Physicists at Virginia Tech, as part of a collaboration with U.S. and Chinese researchers, took part in one of 2012's top scientific breakthroughs according to Science magazine. It's a breakthrough that could have a significant impact on physics and the universe as we understand it.
The team, working at the Daya Bay reactor facility in China, discovered the third and final known neutrino mixing angle. The discovery was heralded by the magazine as one of nine runners-up to the discovery of the Higgs-boson.
"This is a well-deserved recognition for a result that has changed significantly the research in an important area in physics," said College of Science Dean Lay Nam Chang, himself a physicist. "The role Virginia Tech is playing in the Daya Bay collaboration contributed substantially to a robust determination of this last mixing angle."
Among the scientists at Virginia Tech who took part are, Leo Piilonen, department of physics chair, physics professors Patrick Huber and Jon Link, postdoctoral researcher Deb Mohapatra, Joseph Hor of Hong Kong, and Meng Yue of Qiqihar, China, both doctoral students in physics, and lab technician Jo Ellen Morgan.
The recognition in Science magazine, "feels good," according to Link. "Our work is a little esoteric; it's not everyone's cup of tea, but it's nice to be recognized."
And the discovery of the last mixing angle isn't the end of the line for Virginia Tech researchers. In fact, the discovery may have opened exciting new doors in physics.
"The standard model of particle physics, which describes the behavior of all particles from neutrinos to the Higgs boson, is very frustrating," Link said. "The model works so well that for decades everywhere we've looked we've found things to be in agreement with the model. If that keeps up, we'll be done measuring the known parameters in 15 years.
"But in neutrino physics there may be something interesting going on, and Virginia Tech has been at the forefront of studying this for some time," Link said. "There is evidence of a fourth type of neutrino and possibly more. The evidence has shown up in different places and it's always marginal. For example, when we look at neutrinos coming from a nuclear reactor, like Daya Bay, we see about 6 percent fewer than we expect from calculation. This can be interpreted as evidence of additional neutrinos mixing with the three known types."
Ironically, it turns out that when dealing with the tiniest of particles, a door to a potential fourth neutrino is being opened in space, by astronomers looking at much larger objects.
When the universe was formed it was opaque. A seething plasma of charged particles through which even light could not pass unmolested. As the universe cooled electrons and protons paired off, and by around 300,000 years the universe was 'transparent'.
"When astronomers look at the light coming from the earliest moments of the transparent universe, they see ripples of structure which can tell them a lot, including the number of particles involved," Link said.
And what numbers do astronomers count? Well, for starters, they count four neutrinos.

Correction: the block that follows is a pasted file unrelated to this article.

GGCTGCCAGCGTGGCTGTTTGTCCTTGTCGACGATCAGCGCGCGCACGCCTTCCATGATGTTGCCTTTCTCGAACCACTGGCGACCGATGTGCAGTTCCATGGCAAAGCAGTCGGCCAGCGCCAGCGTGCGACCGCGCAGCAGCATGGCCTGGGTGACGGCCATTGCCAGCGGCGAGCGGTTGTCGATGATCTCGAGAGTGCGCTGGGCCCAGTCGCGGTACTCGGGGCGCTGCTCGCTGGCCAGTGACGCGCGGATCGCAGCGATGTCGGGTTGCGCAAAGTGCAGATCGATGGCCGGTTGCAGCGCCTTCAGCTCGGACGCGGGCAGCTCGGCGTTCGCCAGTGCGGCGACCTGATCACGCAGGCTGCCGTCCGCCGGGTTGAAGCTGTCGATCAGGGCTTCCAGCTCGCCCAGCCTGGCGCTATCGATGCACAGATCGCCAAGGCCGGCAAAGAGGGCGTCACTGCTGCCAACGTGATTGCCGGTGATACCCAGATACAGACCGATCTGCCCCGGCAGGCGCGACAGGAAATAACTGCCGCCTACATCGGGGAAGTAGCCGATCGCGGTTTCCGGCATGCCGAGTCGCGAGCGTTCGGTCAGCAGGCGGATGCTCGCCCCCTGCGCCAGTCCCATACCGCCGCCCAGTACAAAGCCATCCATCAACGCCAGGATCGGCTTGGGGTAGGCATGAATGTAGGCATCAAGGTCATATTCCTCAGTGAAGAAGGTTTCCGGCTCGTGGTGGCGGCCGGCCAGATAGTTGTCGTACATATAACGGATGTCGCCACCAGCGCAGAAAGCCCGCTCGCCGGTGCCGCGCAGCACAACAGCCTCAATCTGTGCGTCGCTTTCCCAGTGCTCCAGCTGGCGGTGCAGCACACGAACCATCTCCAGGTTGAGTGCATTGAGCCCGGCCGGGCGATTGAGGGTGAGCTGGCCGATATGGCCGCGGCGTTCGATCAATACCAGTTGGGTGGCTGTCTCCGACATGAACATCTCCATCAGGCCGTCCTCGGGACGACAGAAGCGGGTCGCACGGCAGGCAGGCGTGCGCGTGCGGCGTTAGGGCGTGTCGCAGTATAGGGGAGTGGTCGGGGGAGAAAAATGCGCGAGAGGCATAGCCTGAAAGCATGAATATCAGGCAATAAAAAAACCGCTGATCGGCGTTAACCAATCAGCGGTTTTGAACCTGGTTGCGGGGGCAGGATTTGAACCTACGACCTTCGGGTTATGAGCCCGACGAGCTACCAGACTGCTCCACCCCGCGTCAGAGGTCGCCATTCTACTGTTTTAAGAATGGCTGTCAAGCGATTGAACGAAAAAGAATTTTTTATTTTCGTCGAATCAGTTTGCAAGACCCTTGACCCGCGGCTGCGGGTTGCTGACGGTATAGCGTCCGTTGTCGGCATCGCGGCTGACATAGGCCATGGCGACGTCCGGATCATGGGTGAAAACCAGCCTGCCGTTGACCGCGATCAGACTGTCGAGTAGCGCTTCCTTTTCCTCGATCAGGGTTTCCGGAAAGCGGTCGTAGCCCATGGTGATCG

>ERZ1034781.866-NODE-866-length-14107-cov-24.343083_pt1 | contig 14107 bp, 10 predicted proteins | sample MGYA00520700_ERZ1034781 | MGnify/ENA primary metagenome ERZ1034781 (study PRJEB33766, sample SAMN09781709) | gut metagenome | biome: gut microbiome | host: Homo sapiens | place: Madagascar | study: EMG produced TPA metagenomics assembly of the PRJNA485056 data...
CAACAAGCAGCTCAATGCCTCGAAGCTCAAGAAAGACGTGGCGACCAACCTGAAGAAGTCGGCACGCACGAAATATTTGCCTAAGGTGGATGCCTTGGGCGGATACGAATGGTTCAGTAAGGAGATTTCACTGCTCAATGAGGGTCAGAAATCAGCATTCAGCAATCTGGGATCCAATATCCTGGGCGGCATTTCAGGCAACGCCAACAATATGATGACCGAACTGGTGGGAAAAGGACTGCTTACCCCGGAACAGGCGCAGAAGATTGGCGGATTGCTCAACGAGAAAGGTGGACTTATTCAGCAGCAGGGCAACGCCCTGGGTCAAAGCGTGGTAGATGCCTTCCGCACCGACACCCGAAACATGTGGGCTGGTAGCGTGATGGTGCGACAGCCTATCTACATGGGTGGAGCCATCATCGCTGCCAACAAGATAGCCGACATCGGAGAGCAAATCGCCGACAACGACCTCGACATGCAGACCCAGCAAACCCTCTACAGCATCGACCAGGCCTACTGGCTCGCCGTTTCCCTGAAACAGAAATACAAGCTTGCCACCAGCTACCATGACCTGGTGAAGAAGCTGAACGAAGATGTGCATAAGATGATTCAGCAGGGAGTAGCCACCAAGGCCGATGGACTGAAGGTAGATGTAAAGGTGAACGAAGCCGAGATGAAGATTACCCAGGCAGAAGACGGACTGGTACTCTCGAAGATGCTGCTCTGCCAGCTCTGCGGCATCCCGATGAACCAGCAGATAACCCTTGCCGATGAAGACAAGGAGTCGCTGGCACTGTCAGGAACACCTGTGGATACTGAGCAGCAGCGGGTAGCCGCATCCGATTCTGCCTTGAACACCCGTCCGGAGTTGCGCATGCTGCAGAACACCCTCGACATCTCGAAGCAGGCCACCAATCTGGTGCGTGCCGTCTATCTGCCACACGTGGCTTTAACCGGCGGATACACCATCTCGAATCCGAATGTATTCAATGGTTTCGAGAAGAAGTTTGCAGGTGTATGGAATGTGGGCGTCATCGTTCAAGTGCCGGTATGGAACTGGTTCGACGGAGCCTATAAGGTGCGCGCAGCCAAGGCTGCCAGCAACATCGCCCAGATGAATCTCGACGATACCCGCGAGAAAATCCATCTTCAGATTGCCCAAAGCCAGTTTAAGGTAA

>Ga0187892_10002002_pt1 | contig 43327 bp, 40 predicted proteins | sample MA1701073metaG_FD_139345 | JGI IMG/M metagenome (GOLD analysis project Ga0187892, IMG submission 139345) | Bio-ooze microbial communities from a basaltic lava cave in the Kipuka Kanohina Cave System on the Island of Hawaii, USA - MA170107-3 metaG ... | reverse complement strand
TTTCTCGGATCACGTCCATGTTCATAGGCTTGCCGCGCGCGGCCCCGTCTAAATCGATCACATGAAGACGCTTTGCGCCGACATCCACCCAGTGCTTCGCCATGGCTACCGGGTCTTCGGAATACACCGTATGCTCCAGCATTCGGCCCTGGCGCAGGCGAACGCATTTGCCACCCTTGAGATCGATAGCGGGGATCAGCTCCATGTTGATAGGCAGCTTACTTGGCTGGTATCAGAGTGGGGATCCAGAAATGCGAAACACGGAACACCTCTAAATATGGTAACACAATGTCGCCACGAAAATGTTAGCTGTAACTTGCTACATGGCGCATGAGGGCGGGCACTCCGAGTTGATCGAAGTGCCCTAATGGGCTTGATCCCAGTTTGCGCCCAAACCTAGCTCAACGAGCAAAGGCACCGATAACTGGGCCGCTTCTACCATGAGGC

"When they measure the number of neutrino-like particles they're finding that it's more consistent with four than with three. If it holds up, this extra particle may not be a neutrino at all," Link said. "It may be some other unknown light particle. But if it is another neutrino, it's not a part of the standard model and, interestingly, it does not behave like the other three neutrinos. We call it a sterile neutrino, because it's even less engaged in the world around it than normal neutrinos."
The significance of a sterile neutrino could fill in a lot of blanks for scientists involved in questions dealing with the earliest moments of the universe and the nature of matter.
"It could account for many of the different anomalies we see," Link said. "Or it could just be we're not measuring precisely enough – but it's a tantalizing hint."
Link and Huber have been working for some time on the case for the sterile neutrino. In 2011 the pair hosted a conference at Virginia Tech which ended in a motion to write a white paper to investigate the evidence and see if new experiments are needed. Sixty people attended the conference in person and more than 200 contributed to the white paper.
"Virginia Tech is at the vanguard of neutrino research," Link said. "It's an exciting time because there are a number of theories suggesting multiple sterile neutrinos. It's possible that one or more slightly heavier sterile neutrinos could be responsible for dark matter."
The matter we're made of, and of all the stuff we see, is only about five percent of the universe. There's another 20 percent of dark matter which was originally postulated to account for the fact that when scientists looked at galaxies they could count the light and see the gasses through radio waves – but it wasn't enough mass in regular matter to account for the speed of rotation of galaxies.
"It turns out there is this dark matter, but we don't know what it is because we've never observed a particle that could explain it," Link explained. "But we assume it's a weakly interacting particle that may be all around us and moving through us. That's frustrating," he admits, "but it's possible that if this mystery particle, the sterile neutrino, exists a heavier version could explain dark matter."
Explaining dark matter: Just the cup of tea for Virginia Tech physicists.
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